Real Life Garden Solutions—Garden Design, Garden Coach
- REAL LIFE GARDEN SOLUTIONS — a design service meeting the needs of a wide variety of homes and families, from contemporary new homes to traditional older homes, patio/balcony design (including creating container gardens), as well as garden coaching for those who just want a little assistance. Specialties include wildlife and rain gardens, natural or modern water features, lawn alternatives.
- REAL LIFE GARDEN SOLUTIONS will design a garden that meets your family needs and desires;
REAL LIFE GARDEN SOLUTIONS inspires a love for gardening and promotes the confidence to create spaces that can grow with you over the years;
REAL LIFE GARDEN SOLUTIONS will always suggest the most sustainable design and practices.
- Janet will see your property, hear your thoughts, help you define your wishes, contribute ideas, demonstrate principles, and develop a concept with you.
- As a coach I take you through the process of developing your own garden.
- As designer, I complete a design drawing and provide a planting plan and construction details, then carry it all through to completion. Real Life Garden Solutions specializes in helping homeowners discover their creative potential to landscape their own garden spaces.
- Real Life Garden Solutions will turn your outdoor space into the engaging, productive, energizing garden you’ve been hoping for.
- Consultation: The client needs to be in the driver’s seat. Real Life Garden Solutions is there to find out what the clients want of their outdoor space, and provide direction and solutions to achieving that desire. Janet will view the client property, hear their thoughts, help them define their wishes, contribute ideas, demonstrate principles, develop concept designs, then draw the plan and provide planting list, notes, and supply details.
- Sustainability: Although being environmentally friendly is assumed to be the rule in this “green industry”, it isn’t always clear how to implement green strategies, nor is it necessarily easy. Janet will always assist the client to incorporate the most sustainable practices in design and maintenance of their gardens. Ask me about Rain Gardens and Wildlife Gardens.
- Lifelong learning: Clients come to RLGS for the joy of learning, for confidence to try out new things, for access to a new library of knowledge in the area of gardening and design, and to gain resources to continue this learning, freedom and practice as the garden evolves over time.
- Beauty: Our world is a spectacularly beautiful place, one that no man-made design could match. But as creative beings, made in the image of the great Creator, we can learn from the natural world to replicate some of that beauty in our home environments.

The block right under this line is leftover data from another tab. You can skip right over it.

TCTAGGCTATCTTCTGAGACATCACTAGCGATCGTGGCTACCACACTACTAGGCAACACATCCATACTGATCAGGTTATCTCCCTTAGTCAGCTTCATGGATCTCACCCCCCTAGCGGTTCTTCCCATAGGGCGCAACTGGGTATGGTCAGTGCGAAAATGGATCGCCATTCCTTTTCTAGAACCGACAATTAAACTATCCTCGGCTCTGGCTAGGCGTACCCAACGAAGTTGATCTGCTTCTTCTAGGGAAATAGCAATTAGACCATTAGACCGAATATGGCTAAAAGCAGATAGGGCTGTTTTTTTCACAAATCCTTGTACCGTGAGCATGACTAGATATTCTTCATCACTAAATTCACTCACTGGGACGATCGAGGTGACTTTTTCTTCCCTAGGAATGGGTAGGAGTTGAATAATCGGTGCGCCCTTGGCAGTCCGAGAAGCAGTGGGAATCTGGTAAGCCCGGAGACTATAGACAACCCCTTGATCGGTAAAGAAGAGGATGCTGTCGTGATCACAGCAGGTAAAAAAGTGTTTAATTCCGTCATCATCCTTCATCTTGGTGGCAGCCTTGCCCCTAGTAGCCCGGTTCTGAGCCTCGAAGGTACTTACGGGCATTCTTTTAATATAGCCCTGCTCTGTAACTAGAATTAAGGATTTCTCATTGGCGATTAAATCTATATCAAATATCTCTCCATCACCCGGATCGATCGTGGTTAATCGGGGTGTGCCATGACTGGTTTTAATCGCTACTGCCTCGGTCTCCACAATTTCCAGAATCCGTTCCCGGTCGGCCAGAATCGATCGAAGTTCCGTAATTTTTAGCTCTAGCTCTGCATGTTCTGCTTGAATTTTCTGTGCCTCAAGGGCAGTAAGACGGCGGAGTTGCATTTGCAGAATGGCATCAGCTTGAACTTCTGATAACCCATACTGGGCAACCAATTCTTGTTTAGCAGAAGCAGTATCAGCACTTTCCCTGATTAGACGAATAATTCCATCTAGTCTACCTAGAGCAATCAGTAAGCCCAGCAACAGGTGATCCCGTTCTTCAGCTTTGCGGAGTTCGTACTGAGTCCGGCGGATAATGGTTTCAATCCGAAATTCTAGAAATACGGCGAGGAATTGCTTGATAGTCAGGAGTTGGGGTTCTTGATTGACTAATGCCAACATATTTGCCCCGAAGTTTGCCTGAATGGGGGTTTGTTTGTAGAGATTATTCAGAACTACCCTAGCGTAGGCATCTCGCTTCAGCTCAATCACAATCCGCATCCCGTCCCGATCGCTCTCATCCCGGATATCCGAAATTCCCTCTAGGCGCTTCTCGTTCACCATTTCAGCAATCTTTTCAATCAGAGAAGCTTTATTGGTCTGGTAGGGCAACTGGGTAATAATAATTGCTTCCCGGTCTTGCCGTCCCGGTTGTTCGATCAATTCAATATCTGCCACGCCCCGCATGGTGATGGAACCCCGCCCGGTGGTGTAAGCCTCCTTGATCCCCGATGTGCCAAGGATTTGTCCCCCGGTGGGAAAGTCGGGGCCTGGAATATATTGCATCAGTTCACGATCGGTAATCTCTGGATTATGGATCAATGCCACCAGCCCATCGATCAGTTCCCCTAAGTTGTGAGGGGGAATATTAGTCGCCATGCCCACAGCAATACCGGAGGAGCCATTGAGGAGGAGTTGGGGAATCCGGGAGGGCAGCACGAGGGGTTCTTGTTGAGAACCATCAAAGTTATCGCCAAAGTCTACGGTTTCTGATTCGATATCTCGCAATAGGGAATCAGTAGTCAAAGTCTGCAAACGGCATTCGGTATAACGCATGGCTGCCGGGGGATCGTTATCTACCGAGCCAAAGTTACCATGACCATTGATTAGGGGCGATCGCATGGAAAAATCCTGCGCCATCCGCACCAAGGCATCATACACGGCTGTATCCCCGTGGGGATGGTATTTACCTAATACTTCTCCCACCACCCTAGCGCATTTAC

Janet is a graduate of University of Guelph’s Creating Landscapes Certificate program. She is an active qualified member of Vancouver Master Gardeners (Master Gardeners Association of British Columbia), participating in local outreach clinics, and is a member of the Garden Design Group of British Columbia.
Find Out More
If you want to know more about Real Life Garden Solutions or schedule a consultation, call 604 435 3008, email email@example.com .
There are so many different directions you can take your love of gardening or of growing plants. Stay tuned here to discover more of what you need and want to learn.
Hi Janet. Fantastic site. I just read about soil types and was wondering if there is anything I can do to move away from the sandy soil I seem to have after I have already planted most of my vegetables. Last year, the soil was way too hard so I added a finer soil to mix together but now it is too sandy. This I confirmed after watching your clip. I was going to put some bark mulch between the rows to keep the moisture in but what else can I do?
Hi Connie. I wouldn’t use bark mulch (personal experience) because it will mix in with the soil (good thing) but take years to break down (bad thing). I’d recommend getting packaged composted manure–chicken is the best I’m told, but any of the animal manures is OK. Wait until you’ve got seedlings that you can see, then carefully scratch it–a 1-2″ layer–into the surrounding soil.
In between crops you can sow “green manure”– a cover crop of mixed grains and legumes (the nurseries have it) that you only let grow for a couple months (or over winter) and then dig in when it’s a few inches tall. After another month i’ll have composted enough that you can sow in the area again, say with your winter vegetables. That will do a great job of improving the fertility of the soil as well as increasing the organic matter. That’s what I’m doing whenever I have a bed that’s currently empty.